Why I Put My Son on ADHD Meds

Sometimes I get judgment from other people about putting my son on ADHD medications, but I don’t regret it. Before he was on medication, he was constantly distracting other children in his class and not doing his work. There is a stigma associated with ADHD medications, but judgment is not helpful.

Ever since John started taking his medication, it has been night and day. He is now able to do his homework and pay attention in class. His grades have improved tremendously. It has been such a positive medication for him. His entire life has gotten better.

ADHD is a real condition. My child needs his medication to be able to pay attention in school and do his work. Something is out of whack in his brain, and it needs to be balanced. He has seen several physicians who have all said the same thing: John has ADHD and he needs to be treated for it.

So putting my son on ADHD medication turned out to be the right move for me. It may not be for you. That is the thing about parenting. Everyone has to do it differently based on what their children need.

To read more of this mother’s story, look for our e-book, Mother in the Mirror, coming soon in fall 2017.

My Son is a Drug Addict

The moment you realize your son is a drug addict is a moment you will never forget. You start to feel guilty. You ask yourself what you did wrong as a mother. This happened to me five years ago when I first started noticing my son, Mark, acting apathetic and withdrawn. And when he went off to college, it got so much worse. He started abusing hydrocodone, and then it lead to oxycodone. He even used heroin a few times. I didn’t know what to do.

I gave him an ultimatum. I told him he had to go to rehab or my father and I would no longer pay for him to go to college. So he did go to rehab, but his heart wasn’t in it. Luckily, they got him off of the drugs, and they put him on Suboxone. I knew that he wasn’t in danger of overdosing after that. But once he left the rehab, months later, he had just transferred his addiction to Suboxone.

It wasn’t until he came to me of his own volition and said “I want to get help” that he was able to affect any real change. He went back to rehab for his Suboxone addiction. They helped him to get completely clean, and then he joined Narcotics Anonymous. This seemed to really help him, and for that, I am forever grateful to the NA program. He got a sponsor, and he started working the steps.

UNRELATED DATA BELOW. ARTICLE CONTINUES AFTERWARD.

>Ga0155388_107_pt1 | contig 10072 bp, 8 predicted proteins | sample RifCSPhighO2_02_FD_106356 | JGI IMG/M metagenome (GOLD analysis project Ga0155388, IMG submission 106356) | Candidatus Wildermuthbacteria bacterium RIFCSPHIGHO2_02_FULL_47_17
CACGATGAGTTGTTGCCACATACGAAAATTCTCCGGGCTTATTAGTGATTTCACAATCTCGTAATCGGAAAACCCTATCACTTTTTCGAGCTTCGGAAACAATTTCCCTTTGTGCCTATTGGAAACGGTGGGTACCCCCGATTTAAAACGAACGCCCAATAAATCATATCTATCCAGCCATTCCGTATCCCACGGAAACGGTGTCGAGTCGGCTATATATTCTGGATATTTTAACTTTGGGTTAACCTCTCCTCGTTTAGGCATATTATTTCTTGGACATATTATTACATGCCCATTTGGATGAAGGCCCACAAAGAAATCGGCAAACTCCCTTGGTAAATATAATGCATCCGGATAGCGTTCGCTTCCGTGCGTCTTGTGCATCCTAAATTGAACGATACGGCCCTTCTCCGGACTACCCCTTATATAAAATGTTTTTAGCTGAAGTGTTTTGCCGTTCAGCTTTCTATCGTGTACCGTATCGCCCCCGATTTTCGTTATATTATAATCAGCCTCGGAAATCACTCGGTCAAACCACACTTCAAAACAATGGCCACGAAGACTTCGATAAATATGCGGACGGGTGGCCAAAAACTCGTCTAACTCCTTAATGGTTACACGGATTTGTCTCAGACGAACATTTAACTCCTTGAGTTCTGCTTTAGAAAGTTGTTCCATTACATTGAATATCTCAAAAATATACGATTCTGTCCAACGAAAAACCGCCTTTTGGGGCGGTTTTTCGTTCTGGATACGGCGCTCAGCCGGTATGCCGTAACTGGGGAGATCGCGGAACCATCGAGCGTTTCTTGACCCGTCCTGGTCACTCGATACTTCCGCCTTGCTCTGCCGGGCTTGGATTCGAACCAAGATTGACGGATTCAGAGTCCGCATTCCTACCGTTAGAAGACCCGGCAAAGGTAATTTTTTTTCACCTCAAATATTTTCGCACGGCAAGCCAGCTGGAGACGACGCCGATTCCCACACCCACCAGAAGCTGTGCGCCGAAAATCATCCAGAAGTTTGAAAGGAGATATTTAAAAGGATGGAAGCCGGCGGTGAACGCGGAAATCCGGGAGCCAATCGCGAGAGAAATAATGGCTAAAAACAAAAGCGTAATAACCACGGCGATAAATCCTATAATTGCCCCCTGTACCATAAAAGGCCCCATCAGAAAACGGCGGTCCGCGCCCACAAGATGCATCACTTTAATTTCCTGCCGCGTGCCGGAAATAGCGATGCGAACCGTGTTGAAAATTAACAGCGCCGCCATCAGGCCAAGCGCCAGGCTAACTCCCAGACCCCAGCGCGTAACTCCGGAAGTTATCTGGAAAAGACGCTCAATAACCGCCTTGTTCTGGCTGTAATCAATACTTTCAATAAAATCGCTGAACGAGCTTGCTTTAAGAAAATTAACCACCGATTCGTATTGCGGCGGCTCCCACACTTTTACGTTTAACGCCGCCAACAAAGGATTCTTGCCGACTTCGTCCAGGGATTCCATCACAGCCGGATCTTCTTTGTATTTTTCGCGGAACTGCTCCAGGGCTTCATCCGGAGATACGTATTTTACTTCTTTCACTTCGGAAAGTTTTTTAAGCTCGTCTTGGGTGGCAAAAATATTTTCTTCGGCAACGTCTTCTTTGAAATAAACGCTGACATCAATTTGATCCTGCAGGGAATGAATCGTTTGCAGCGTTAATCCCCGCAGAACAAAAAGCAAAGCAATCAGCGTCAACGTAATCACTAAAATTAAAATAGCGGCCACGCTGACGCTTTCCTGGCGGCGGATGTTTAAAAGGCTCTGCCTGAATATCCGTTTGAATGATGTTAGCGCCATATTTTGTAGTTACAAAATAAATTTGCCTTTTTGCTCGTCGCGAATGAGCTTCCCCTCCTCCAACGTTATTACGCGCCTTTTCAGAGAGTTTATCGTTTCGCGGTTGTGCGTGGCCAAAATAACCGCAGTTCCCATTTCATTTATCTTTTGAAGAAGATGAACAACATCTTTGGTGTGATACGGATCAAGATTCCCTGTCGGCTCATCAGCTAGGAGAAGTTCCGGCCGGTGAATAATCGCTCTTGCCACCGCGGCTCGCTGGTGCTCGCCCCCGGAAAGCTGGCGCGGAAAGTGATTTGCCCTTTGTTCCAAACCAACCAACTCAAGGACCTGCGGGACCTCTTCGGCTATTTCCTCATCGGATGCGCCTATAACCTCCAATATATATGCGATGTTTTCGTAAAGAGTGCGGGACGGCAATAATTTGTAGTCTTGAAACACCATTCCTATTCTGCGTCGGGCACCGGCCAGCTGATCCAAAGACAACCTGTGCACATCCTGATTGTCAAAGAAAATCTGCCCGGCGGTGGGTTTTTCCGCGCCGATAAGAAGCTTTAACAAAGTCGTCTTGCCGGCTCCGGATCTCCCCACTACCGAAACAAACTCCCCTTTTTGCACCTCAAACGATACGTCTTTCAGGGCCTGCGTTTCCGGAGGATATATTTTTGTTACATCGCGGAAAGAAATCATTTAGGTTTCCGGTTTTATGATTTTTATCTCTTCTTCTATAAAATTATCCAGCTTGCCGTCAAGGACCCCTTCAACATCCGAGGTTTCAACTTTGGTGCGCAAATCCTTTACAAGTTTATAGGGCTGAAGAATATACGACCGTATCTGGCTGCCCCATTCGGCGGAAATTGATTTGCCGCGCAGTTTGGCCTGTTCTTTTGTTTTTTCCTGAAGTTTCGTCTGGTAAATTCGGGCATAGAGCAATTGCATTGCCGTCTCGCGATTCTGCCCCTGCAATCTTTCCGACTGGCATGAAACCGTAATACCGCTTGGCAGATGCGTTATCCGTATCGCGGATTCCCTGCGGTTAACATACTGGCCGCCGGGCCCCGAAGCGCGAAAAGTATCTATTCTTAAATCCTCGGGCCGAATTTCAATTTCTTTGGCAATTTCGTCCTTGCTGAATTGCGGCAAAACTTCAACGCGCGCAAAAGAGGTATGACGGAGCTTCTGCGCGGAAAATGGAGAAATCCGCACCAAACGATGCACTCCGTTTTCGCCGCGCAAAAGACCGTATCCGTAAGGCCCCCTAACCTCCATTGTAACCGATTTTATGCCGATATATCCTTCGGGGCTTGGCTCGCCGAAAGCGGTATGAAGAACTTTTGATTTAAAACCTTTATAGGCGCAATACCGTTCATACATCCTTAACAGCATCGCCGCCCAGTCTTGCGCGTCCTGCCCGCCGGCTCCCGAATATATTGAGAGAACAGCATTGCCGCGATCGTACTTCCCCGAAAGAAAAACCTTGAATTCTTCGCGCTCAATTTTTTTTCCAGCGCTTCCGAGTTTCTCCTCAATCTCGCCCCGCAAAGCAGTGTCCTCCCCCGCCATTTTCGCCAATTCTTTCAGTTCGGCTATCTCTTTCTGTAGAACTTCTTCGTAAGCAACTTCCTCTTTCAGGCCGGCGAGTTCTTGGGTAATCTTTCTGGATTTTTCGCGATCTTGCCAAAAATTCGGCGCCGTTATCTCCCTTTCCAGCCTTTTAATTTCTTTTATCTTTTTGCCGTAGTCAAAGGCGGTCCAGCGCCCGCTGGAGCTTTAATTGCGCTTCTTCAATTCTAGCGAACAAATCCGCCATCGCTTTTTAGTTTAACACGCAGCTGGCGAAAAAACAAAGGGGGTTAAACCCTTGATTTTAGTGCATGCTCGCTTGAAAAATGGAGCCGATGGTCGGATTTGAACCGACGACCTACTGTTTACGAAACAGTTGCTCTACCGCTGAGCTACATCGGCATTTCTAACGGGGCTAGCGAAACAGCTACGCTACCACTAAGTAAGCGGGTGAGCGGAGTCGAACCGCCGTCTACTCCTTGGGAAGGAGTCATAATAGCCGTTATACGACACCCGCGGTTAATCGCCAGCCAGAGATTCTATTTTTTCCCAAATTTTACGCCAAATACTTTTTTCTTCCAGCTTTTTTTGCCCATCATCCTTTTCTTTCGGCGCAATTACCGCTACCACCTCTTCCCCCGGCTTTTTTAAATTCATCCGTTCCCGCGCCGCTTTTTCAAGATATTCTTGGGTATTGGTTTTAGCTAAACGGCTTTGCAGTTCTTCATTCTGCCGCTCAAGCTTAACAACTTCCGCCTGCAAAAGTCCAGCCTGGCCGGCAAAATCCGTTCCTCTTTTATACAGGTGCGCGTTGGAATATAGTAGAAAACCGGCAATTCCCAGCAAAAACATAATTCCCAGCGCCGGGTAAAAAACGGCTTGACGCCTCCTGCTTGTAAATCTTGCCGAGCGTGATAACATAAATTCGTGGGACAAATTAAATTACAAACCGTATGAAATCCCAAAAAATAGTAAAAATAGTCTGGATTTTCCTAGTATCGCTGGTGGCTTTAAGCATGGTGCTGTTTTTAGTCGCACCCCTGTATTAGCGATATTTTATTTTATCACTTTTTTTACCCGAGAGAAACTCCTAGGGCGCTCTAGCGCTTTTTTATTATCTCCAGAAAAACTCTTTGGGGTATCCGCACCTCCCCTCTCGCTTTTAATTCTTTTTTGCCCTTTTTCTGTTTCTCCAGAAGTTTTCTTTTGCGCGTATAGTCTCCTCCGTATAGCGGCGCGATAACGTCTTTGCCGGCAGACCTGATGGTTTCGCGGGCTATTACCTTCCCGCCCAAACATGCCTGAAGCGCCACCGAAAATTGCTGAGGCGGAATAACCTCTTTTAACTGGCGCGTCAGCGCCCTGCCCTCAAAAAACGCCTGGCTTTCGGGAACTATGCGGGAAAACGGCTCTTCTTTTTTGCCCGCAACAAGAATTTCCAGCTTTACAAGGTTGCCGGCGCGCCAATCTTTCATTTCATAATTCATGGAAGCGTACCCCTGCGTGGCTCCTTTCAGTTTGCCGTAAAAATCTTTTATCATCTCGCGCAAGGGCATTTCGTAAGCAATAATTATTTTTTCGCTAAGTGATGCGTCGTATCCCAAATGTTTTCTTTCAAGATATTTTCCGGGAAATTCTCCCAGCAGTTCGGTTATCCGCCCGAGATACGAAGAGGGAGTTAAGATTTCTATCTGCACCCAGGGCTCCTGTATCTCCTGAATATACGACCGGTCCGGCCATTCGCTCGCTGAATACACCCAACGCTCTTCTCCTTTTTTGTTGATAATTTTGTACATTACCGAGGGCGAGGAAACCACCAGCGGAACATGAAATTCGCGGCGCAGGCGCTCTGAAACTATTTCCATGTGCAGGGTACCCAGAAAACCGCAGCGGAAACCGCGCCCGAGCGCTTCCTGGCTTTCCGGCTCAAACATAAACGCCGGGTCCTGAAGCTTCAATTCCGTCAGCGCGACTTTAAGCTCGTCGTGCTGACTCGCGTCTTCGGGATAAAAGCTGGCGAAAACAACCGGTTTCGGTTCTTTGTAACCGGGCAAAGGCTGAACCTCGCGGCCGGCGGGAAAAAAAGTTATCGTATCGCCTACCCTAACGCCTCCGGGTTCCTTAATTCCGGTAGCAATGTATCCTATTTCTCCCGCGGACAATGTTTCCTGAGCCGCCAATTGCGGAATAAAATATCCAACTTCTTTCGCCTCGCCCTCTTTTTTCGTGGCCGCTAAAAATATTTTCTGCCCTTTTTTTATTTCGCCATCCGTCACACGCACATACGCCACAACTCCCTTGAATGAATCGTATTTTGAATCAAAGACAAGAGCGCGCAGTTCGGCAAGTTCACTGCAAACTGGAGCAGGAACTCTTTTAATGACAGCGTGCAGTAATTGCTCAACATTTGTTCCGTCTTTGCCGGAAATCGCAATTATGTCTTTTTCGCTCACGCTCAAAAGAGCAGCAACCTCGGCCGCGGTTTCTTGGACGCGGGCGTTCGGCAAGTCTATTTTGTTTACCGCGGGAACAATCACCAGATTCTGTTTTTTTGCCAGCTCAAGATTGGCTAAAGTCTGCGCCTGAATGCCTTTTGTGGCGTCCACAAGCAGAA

Over time in the program, I noticed he was not acting as selfishly. He was doing kind things for others, he was treating me better, he was even doing volunteer work once a month. If you are mother to an alcoholic or drug addict, it is imperative that you find somewhere where your son or daughter can get treatment. Unfortunately, if your son or daughter wants to get off Suboxone, there aren’t many options.

My journey as a mother has been a difficult one. Luckily, NA saved my son’s life. And for that, I am eternally grateful.

To read more of this mother’s story, look for our e-book, Mother in the Mirror, coming soon in fall 2017.

Having a Non-Verbal Child

I hate it when I tell people my daughter is six years old and they look at me stunned. I hate that I have to just speak for her whenever strangers ask her what her name is. I hate that she can’t tell me what she wants verbally.

When I first realized my daughter was non-verbal, I have to admit that I was upset. I’m a public speaker. How could I have given birth to a child who cannot speak? Sometimes I actually have dreams where she comes to me and tells me something. It’s wonderful. I don’t know what I would do if she actually said to me, “Mom, I love you.” I think my heart might explode.

It’s important to remember when you have a child with special needs that it’s going to feel bad sometimes. It’s going to be frustrating. It’s going to be sad. You’re going to get angry with yourself and feel like a failure. But are you a failure? No, you’re not.

Sheila and I have a system now. She has learned how to sign, and she is able to communicate just as effectively as any other six year old. We enrolled her in a special school. Sure, we have our problems, but overall, she is doing well.

But last night, I realized something important. Having a non-verbal child has taught me how to communicate more effectively. I have to be very conscious of what I am saying. Now that I have learned sign language, I am a lot more aware of the words that I am choosing. Could I have foreseen that I would learn so much from my daughter? No, definitely not. But that is one of the best things about being a mother. There are a ton of surprises.

So if I could go back and have a verbal child, I wouldn’t. I love my daughter just the way she is.

To read more of this mother’s story, look for our e-book, Mother in the Mirror, coming soon in fall 2017.